Biodynamics in Practice: Life on a Community Owned Farm by Tom Petherick
Impressions of Tablehurst and Plaw Hatch, Sussex, England. Photography by Will Heap. Jan 31, 2011. 128 pages.
Based on a series of eight lectures by Rudolf Steiner in 1924, the movement for biodynamic agriculture today involves many hundreds of farms and millions of consumers worldwide. Much has been written about the unique perspectives of biodynamic methods for farming, nutrition, the world of nature, and the wider cosmos. But how does it work in practice? What is it like to run a farm based on its principles?
England’s Tablehurst and Plaw Hatch farms are a cooperative venture in which the local community plays a crucial role. As successful commercial enterprises with large production, they have a growing reputation for the excellence of their produce. Through interviews, commentary, and dozens of full-color photos, Biodynamics in Practice offers a guided tour of the farms from the view of a sympathetic visitor. It illustrates how biodynamic farms work, how they differ from conventional and organic farms, and why that difference is important. In short and accessible vignettes, the book looks at many aspects of farm life, including animal rearing and welfare—cattle, sheep, pigs and poultry—crop growth, dairy, and cheese making, as well as beekeeping and the care of people with special needs. It also introduces biodynamics itself, with brief histories of the two farms.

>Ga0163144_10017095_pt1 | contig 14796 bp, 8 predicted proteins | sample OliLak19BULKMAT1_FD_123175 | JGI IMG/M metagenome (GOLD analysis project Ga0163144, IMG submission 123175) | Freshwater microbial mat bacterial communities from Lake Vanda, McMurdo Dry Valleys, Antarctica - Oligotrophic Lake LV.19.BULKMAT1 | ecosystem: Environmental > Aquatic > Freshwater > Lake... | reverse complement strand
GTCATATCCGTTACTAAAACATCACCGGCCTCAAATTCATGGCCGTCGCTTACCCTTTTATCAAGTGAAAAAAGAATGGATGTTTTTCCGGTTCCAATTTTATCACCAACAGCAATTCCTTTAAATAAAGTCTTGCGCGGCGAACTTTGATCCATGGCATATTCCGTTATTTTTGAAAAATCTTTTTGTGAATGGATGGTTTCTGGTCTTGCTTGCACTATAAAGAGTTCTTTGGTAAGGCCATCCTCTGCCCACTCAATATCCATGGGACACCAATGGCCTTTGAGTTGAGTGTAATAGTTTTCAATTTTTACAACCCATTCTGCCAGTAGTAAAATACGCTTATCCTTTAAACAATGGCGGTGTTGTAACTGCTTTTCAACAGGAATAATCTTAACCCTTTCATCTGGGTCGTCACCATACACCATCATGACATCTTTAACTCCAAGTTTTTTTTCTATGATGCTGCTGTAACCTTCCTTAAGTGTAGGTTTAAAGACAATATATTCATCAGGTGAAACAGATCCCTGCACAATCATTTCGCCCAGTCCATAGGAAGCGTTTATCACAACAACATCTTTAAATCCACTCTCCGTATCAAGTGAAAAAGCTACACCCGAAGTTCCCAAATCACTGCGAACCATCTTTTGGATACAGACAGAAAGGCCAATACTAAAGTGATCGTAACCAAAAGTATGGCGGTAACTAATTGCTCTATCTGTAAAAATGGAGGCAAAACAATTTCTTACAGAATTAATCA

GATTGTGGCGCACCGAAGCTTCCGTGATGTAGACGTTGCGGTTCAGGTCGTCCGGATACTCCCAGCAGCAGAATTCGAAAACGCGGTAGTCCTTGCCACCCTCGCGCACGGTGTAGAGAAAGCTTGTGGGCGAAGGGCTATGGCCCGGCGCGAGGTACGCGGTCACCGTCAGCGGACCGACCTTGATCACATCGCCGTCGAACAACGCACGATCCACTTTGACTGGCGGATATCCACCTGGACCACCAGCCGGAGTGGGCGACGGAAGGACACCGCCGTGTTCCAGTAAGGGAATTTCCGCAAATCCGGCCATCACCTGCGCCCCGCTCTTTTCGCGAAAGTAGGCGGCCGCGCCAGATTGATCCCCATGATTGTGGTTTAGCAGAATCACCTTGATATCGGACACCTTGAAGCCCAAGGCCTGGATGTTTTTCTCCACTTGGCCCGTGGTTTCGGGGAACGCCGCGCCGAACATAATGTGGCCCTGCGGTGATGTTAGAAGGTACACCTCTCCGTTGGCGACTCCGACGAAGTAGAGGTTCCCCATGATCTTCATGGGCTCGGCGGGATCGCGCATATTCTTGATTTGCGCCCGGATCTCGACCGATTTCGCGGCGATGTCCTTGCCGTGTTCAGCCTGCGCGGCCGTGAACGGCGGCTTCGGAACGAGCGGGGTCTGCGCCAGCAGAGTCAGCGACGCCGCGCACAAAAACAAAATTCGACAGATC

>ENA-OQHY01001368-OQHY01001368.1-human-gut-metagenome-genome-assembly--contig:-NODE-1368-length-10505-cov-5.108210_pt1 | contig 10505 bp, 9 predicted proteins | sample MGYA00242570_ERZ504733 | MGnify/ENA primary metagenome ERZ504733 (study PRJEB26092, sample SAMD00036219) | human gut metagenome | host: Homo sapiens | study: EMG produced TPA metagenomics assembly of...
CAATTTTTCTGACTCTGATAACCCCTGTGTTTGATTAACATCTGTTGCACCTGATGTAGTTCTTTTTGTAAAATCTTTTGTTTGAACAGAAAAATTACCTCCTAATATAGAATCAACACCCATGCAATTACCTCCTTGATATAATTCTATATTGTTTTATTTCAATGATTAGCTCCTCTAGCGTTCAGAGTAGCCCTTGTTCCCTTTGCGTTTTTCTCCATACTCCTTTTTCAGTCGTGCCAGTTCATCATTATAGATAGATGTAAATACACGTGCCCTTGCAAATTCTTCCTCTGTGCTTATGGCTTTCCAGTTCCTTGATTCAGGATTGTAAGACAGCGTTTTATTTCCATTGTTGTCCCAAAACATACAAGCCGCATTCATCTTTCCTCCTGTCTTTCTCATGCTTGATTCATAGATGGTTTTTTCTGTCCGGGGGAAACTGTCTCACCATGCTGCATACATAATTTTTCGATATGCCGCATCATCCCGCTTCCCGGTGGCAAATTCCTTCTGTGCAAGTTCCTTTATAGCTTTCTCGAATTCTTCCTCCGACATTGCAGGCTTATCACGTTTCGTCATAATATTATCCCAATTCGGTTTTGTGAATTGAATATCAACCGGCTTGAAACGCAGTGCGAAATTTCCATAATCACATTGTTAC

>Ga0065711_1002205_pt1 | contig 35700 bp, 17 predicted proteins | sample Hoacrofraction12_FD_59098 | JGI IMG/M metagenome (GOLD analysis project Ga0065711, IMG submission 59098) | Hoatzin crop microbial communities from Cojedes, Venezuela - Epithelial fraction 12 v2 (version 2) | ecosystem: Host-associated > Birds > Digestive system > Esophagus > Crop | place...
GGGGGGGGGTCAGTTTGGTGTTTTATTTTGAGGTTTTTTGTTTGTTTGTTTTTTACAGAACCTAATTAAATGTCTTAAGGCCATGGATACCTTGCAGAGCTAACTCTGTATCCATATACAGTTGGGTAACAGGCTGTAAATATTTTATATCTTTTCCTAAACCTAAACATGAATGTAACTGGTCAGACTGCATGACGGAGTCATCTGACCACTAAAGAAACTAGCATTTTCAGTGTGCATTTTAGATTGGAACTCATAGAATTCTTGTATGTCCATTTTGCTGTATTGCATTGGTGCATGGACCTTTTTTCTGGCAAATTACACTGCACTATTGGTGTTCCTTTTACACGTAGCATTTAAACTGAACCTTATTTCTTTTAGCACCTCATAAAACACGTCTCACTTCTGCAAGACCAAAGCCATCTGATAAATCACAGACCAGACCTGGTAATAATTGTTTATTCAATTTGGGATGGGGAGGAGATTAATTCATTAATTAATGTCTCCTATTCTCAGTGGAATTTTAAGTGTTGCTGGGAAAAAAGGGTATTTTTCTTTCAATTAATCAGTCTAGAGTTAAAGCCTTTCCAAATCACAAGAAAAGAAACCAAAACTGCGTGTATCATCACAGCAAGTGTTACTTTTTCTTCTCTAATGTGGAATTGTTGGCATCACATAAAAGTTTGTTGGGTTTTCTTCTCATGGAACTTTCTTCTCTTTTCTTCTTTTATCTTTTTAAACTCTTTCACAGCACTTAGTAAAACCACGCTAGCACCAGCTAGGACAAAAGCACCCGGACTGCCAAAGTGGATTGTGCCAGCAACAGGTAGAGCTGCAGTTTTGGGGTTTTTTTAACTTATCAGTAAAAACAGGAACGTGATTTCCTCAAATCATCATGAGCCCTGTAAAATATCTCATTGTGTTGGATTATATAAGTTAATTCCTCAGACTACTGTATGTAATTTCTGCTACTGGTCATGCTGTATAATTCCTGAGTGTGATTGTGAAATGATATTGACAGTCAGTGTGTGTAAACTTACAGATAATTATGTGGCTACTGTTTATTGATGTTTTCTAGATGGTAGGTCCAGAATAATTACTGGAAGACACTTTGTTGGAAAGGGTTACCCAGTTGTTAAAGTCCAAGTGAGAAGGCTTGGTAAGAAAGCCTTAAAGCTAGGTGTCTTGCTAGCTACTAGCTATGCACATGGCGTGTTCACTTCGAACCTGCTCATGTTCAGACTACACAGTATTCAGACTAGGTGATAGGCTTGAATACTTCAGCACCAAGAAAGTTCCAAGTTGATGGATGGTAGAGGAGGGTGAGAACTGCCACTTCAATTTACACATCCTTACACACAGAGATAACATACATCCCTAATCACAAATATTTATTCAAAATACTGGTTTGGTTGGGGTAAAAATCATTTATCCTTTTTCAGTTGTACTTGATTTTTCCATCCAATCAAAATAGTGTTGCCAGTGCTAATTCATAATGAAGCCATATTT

People often view farms simply as food-producing factories; this book, however, shows that they can be much more, offering spiritually sustaining focal points of community cohesion and participation.